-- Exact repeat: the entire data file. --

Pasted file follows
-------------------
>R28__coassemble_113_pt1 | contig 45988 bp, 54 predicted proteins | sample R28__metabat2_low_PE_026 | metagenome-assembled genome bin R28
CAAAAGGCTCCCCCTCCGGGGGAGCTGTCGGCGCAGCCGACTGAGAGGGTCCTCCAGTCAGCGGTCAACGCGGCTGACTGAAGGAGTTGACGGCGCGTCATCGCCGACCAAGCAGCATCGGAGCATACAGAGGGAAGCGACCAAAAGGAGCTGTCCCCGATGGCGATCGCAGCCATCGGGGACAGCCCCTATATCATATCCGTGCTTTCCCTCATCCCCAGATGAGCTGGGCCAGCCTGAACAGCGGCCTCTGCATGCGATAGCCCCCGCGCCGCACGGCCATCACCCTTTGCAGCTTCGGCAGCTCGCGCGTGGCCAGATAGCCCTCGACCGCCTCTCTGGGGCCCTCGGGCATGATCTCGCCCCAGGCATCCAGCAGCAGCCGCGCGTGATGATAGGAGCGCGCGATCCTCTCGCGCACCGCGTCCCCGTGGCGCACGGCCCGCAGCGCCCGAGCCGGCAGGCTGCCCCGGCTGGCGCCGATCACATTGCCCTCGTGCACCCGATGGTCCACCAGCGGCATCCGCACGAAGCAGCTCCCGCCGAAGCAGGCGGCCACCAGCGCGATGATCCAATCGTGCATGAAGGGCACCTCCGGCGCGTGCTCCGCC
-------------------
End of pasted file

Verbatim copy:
>R28__coassemble_113_pt1 | contig 45988 bp, 54 predicted proteins | sample R28__metabat2_low_PE_026 | metagenome-assembled genome bin R28
CAAAAGGCTCCCCCTCCGGGGGAGCTGTCGGCGCAGCCGACTGAGAGGGTCCTCCAGTCAGCGGTCAACGCGGCTGACTGAAGGAGTTGACGGCGCGTCATCGCCGACCAAGCAGCATCGGAGCATACAGAGGGAAGCGACCAAAAGGAGCTGTCCCCGATGGCGATCGCAGCCATCGGGGACAGCCCCTATATCATATCCGTGCTTTCCCTCATCCCCAGATGAGCTGGGCCAGCCTGAACAGCGGCCTCTGCATGCGATAGCCCCCGCGCCGCACGGCCATCACCCTTTGCAGCTTCGGCAGCTCGCGCGTGGCCAGATAGCCCTCGACCGCCTCTCTGGGGCCCTCGGGCATGATCTCGCCCCAGGCATCCAGCAGCAGCCGCGCGTGATGATAGGAGCGCGCGATCCTCTCGCGCACCGCGTCCCCGTGGCGCACGGCCCGCAGCGCCCGAGCCGGCAGGCTGCCCCGGCTGGCGCCGATCACATTGCCCTCGTGCACCCGATGGTCCACCAGCGGCATCCGCACGAAGCAGCTCCCGCCGAAGCAGGCGGCCACCAGCGCGATGATCCAATCGTGCATGAAGGGCACCTCCGGCGCGTGCTCCGCC